One of the key phenomena of globalisation is that the flow of power across national borders consists less of direct government-to-government relationships, particular when liberal, democratic countries are involved. This means that national governments don’t so much decline as experience new competition for political voice and allegiance (you could see the rise of individualistic consumerism or transnational religious activism in this light). But governments are still key players, and one option increasingly open to them is to influence each other indirectly, through contacts with foreign NGOs, businesses and the like – although these may often, for diplomacy’s sake, take place discreetly via proxies.

Immigration means that governments have to contend with parts of the electorate more likely to take a passionate, personal interest in how the country’s power is used abroad. The quick and easy availability of dissenting eyewitness reports and commentary from across the world means that the public more broadly will put less faith in the official line.

This sort of thing has always happened, but nowadays the scope is vastly increased. Globalisation doesn’t destroy the national state any more than democracy destroys the central government; but both dramatically shift the alignment of power within which policymakers operate. Military might is all well and good, but if its use leads to political reprisals through disaffected soldiers, alienated immigrant communities or well-informed global activist networks, then a battlefield victory may be a prelude to electoral defeat. This can be more of a deterrent than many armies are.

Carl von Clausewitz suggested in 1832 that wars are fought as “the continuation of politics by other means”. It’s perhaps not too cynical to also say that wars and elections may be fought as connected branches of power politics, as part of a government’s struggle for survival and advantage.

Friday, October 13, 2006

Divided by a common language

I think America’s great. To help maintain the special relationship between our two countries, here’s a handy guide to US lingo for Brits:

bullhorn – lies told by sexually aroused male
cellphone – be free from slavery
duplex – deceive a superhero’s arch-enemy
faucet – what to do to a tap when it’s stuck
freeway – manner of dress involving elasticated-waist trousers (q.v. beltway)
hobo – dual-purpose garden tool: can remove weeds and fire arrows
jello – a wobbly, out-of-tune string instrument
ladybug – electronic device for eavesdropping on high-society women
popsicle – exploding scythe substitute; a must-have for every busy modern grim reaper
sidewalk – crab-like motion
spigot – saliva produced by jockeys
teleprompter – family member who reminds you that their favourite programme is about to start on a different channel from the one you’re watching
turnpike – become fishy
wiener – foodstuff that coaxes you away from consuming liquids
zip code – secret method of undoing a dress in the dark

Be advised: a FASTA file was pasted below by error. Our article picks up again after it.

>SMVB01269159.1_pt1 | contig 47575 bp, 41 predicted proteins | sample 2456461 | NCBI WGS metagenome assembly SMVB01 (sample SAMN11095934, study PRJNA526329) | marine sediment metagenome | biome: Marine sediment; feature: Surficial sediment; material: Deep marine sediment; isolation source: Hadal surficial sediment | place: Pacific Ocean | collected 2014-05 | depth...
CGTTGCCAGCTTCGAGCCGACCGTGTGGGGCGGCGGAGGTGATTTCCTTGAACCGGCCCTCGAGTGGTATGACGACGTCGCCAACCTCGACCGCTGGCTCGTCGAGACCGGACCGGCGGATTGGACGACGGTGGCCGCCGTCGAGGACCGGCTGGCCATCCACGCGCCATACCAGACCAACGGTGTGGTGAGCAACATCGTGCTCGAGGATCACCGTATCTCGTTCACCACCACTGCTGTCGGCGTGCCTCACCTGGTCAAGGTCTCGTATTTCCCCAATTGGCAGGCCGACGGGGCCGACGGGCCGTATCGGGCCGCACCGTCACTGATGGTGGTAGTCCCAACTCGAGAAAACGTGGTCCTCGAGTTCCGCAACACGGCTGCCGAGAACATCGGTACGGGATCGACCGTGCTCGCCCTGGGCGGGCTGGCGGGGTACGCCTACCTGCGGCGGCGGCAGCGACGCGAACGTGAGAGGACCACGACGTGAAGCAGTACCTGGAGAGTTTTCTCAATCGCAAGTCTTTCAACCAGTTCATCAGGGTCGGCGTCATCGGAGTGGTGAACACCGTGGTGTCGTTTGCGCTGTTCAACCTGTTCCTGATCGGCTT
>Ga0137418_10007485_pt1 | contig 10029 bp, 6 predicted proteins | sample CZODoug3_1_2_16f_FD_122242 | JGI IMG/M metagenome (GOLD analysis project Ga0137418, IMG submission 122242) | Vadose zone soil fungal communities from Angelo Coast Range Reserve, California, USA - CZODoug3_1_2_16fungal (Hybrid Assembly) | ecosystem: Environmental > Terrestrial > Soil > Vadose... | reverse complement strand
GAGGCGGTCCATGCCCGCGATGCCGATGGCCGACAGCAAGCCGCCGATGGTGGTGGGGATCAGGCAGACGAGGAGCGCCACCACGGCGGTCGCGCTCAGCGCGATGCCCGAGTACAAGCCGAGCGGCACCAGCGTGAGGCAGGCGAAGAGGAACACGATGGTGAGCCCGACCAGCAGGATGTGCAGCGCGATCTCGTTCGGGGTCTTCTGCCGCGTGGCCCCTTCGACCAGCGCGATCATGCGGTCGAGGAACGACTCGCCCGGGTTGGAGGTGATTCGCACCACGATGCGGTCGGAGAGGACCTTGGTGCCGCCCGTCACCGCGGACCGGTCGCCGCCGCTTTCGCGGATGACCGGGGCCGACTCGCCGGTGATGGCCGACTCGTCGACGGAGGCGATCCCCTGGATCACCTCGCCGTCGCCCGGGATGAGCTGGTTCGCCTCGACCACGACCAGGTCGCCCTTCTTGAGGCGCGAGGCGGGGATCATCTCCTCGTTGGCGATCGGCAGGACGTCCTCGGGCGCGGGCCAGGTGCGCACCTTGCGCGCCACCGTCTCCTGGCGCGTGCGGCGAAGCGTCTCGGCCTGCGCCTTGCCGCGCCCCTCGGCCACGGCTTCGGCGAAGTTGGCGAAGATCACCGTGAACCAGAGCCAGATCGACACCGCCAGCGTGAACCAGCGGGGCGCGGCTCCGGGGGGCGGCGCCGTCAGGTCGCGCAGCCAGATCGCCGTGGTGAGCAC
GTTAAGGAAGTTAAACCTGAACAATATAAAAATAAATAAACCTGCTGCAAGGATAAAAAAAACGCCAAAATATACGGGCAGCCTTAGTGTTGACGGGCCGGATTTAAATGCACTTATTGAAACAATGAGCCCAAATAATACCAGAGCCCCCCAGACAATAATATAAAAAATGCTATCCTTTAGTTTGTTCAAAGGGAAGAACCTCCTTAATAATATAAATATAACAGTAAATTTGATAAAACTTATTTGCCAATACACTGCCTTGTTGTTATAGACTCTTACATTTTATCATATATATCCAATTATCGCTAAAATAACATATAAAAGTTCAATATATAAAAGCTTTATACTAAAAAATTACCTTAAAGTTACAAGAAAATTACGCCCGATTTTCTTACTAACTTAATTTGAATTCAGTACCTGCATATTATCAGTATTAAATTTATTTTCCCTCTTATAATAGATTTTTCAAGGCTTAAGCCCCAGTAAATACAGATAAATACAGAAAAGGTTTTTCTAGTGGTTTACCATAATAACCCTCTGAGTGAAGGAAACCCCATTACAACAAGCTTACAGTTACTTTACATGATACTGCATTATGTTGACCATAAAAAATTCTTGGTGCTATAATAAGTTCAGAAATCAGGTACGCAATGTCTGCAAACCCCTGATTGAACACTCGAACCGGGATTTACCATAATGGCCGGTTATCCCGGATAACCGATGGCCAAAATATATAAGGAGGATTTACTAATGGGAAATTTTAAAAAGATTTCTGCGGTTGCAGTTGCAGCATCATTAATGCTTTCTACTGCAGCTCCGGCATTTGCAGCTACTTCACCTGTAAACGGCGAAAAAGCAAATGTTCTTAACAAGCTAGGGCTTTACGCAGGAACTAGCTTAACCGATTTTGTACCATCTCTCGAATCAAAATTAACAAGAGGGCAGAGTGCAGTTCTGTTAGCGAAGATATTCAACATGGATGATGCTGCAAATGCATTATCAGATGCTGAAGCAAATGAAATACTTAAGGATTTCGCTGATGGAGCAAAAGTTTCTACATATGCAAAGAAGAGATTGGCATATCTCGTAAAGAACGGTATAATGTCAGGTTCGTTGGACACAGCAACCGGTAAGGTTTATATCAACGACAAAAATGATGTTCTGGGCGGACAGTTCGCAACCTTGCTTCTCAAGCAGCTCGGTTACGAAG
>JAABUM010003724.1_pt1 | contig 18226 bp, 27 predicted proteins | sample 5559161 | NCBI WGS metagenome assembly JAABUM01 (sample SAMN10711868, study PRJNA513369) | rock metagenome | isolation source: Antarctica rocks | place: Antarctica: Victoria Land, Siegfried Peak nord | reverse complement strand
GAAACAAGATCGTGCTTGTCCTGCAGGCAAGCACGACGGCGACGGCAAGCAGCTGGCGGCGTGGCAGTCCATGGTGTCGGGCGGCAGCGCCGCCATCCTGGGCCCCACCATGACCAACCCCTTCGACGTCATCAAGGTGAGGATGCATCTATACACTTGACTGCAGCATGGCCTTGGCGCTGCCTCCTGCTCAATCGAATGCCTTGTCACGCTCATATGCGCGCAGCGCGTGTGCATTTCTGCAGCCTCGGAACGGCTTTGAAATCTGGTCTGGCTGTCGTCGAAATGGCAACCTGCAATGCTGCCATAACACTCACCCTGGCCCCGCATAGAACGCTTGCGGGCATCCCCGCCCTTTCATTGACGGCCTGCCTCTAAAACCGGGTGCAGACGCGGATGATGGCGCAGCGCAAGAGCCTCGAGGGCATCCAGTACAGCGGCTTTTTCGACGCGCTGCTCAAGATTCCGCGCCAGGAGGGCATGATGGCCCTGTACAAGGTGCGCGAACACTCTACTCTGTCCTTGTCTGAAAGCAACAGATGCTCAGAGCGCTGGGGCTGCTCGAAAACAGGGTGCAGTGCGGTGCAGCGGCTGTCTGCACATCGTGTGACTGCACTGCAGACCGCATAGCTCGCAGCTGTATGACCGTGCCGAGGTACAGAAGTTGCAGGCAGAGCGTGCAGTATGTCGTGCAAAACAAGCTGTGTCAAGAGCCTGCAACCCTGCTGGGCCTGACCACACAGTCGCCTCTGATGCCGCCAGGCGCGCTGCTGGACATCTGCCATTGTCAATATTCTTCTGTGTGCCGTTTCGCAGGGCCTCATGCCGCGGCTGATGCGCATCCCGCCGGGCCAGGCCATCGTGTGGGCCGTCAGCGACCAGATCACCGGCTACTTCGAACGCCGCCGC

Any additions most welcome. Some suggestions: diaper, pacifier, spigot, realtor, caboose, downtown, station wagon…

Wednesday, October 11, 2006

Tiredness. Headache. Overwork.

Three not unrelated reasons why posting here is going to be pretty thin this week.

I'm sure you'll cope...

Monday, October 09, 2006

North Korea tests nuke

But why is there no discussion of the root causes of nuclear proliferation? We won’t make any progress without understanding the legitimate grievances of this peaceful yet besieged nation. Certainly, we might not condone certain alleged infringements of human rights in the People’s Democratic Republic, but it’s telling to see how this one country is bullied and derided as a ‘rogue state’. Is it such a crime for a government to seek to retain its sovereign independence rather than become another Western lackey? Why is it so hard for us to accept that the people of North Korea have their own system of government, their own economic and social policies, and the understandable wish to defend themselves against US-UK aggression?

You know, I think Kim Jong-il’s missing a trick by not converting to Islam. He could get a much better press.

Worsd I can’t type

My typing technique is to stare at the keyboard, bang away with my index and middle fingers at a decent rate, and then intermittently glance up at the screen to see what horrors I’ve inflicted on this beautiful language.

Some words, I find, are more consistently typos waiting to happen, especially when my mental state is below par.

reaserrhc reaseach reseachr resaearch


My fingers feel like sausages and every sentence I type is like a manual tongue-twister.

Hmm. There ought to be a phrase equivalent to tongue-twister for things that are hard to type. Finger-f***er would be ideal but I think its connotations may lie elsewhere. Finger-fiddler is, if anything, even worse. Finger-fooler is a bit lame. Oh, I don’t know – as I say, my brain isn’t working properly today. Any ideas?

Thursday, October 05, 2006

Substance abuse: Cameron’s serious problem

There are two misconceptions doing the rounds, as regards criticisms of David Cameron’s Conservatives.

The first is that a killer line of attack is to say that they are thin on policy detail. This criticism has been voiced very widely (including by me), and indeed it’s perfectly legitimate: if somebody aspires to run the country, we’re entitled to demand some beef about what they’re planning to do. But as there’s no election in the near future, it’s also perfectly legitimate for Cameron to decline to give more detail just yet; how he schedules his three-year campaign is up to him. This has pros and cons as a strategy, but it’s basically a fair call. And more to the point, as most people don’t fill their heads with policy detail even in the heat of an election campaign, this complaint is only ever going to have limited traction.